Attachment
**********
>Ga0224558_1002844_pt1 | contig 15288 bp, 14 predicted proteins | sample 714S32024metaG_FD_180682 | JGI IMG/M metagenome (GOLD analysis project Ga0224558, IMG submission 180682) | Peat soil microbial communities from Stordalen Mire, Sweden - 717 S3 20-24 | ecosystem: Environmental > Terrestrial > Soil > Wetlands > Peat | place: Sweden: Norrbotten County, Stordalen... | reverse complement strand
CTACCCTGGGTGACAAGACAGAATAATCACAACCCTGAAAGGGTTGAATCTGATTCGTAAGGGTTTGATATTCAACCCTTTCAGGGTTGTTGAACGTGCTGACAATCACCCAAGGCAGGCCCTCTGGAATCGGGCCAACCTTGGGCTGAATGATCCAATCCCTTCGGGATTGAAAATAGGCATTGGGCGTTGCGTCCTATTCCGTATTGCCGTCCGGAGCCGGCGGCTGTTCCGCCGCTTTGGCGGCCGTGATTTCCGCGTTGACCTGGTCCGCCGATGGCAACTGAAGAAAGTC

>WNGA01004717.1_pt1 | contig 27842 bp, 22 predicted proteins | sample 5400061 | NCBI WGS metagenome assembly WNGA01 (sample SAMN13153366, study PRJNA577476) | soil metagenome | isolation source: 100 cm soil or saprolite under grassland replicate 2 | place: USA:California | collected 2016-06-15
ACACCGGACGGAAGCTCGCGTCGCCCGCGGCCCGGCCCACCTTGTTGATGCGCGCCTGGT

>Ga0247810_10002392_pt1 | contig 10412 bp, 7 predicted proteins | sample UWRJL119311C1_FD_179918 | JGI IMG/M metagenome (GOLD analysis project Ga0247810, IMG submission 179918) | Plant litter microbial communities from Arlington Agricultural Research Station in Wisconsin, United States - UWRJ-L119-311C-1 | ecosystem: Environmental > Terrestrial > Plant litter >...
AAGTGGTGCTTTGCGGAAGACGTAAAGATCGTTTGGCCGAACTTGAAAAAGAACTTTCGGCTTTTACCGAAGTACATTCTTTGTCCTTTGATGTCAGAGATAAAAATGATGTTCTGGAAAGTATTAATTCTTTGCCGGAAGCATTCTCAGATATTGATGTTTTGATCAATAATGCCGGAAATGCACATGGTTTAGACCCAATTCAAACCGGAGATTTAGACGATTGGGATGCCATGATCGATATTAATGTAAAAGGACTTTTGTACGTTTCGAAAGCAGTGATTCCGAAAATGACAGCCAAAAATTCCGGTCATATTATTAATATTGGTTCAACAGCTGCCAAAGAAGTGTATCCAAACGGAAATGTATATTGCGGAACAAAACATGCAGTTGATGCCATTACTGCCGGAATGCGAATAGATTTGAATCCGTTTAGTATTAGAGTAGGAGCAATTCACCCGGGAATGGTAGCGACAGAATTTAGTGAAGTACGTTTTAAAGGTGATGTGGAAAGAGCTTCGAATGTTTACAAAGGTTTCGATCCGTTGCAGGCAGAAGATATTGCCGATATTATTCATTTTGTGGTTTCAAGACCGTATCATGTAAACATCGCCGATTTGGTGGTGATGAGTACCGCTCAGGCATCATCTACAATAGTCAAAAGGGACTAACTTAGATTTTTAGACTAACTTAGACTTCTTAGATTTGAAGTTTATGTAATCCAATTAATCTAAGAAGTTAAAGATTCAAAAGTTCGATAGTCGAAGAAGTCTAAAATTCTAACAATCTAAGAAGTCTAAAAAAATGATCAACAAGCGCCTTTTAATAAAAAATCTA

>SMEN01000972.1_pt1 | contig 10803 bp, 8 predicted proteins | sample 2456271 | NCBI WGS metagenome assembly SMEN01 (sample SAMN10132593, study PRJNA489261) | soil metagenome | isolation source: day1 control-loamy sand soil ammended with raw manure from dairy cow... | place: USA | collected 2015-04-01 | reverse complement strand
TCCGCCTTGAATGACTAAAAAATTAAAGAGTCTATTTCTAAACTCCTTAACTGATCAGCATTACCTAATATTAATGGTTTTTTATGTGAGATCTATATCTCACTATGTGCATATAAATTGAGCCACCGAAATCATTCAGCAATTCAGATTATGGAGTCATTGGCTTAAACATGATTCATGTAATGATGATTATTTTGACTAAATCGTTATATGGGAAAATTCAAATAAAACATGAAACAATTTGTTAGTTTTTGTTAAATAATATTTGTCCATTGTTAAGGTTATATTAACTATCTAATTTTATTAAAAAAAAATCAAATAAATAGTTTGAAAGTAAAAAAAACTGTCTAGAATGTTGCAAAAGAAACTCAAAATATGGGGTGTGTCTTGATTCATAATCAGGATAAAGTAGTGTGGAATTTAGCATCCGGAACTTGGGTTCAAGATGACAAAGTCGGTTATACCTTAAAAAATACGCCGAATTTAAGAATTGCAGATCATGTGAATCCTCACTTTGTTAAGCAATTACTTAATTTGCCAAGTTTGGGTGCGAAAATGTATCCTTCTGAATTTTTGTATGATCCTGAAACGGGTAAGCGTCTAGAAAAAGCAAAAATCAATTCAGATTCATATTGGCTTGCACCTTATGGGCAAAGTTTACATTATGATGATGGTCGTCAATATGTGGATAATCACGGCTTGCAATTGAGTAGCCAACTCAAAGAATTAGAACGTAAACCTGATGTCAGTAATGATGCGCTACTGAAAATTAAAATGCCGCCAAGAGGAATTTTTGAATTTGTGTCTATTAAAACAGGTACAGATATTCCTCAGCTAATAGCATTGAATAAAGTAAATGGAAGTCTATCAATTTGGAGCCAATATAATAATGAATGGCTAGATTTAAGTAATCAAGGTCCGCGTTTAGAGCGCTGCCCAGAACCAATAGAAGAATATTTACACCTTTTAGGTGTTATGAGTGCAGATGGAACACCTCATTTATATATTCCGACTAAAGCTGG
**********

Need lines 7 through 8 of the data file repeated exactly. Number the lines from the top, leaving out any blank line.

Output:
>SMEN01000972.1_pt1 | contig 10803 bp, 8 predicted proteins | sample 2456271 | NCBI WGS metagenome assembly SMEN01 (sample SAMN10132593, study PRJNA489261) | soil metagenome | isolation source: day1 control-loamy sand soil ammended with raw manure from dairy cow... | place: USA | collected 2015-04-01 | reverse complement strand
TCCGCCTTGAATGACTAAAAAATTAAAGAGTCTATTTCTAAACTCCTTAACTGATCAGCATTACCTAATATTAATGGTTTTTTATGTGAGATCTATATCTCACTATGTGCATATAAATTGAGCCACCGAAATCATTCAGCAATTCAGATTATGGAGTCATTGGCTTAAACATGATTCATGTAATGATGATTATTTTGACTAAATCGTTATATGGGAAAATTCAAATAAAACATGAAACAATTTGTTAGTTTTTGTTAAATAATATTTGTCCATTGTTAAGGTTATATTAACTATCTAATTTTATTAAAAAAAAATCAAATAAATAGTTTGAAAGTAAAAAAAACTGTCTAGAATGTTGCAAAAGAAACTCAAAATATGGGGTGTGTCTTGATTCATAATCAGGATAAAGTAGTGTGGAATTTAGCATCCGGAACTTGGGTTCAAGATGACAAAGTCGGTTATACCTTAAAAAATACGCCGAATTTAAGAATTGCAGATCATGTGAATCCTCACTTTGTTAAGCAATTACTTAATTTGCCAAGTTTGGGTGCGAAAATGTATCCTTCTGAATTTTTGTATGATCCTGAAACGGGTAAGCGTCTAGAAAAAGCAAAAATCAATTCAGATTCATATTGGCTTGCACCTTATGGGCAAAGTTTACATTATGATGATGGTCGTCAATATGTGGATAATCACGGCTTGCAATTGAGTAGCCAACTCAAAGAATTAGAACGTAAACCTGATGTCAGTAATGATGCGCTACTGAAAATTAAAATGCCGCCAAGAGGAATTTTTGAATTTGTGTCTATTAAAACAGGTACAGATATTCCTCAGCTAATAGCATTGAATAAAGTAAATGGAAGTCTATCAATTTGGAGCCAATATAATAATGAATGGCTAGATTTAAGTAATCAAGGTCCGCGTTTAGAGCGCTGCCCAGAACCAATAGAAGAATATTTACACCTTTTAGGTGTTATGAGTGCAGATGGAACACCTCATTTATATATTCCGACTAAAGCTGG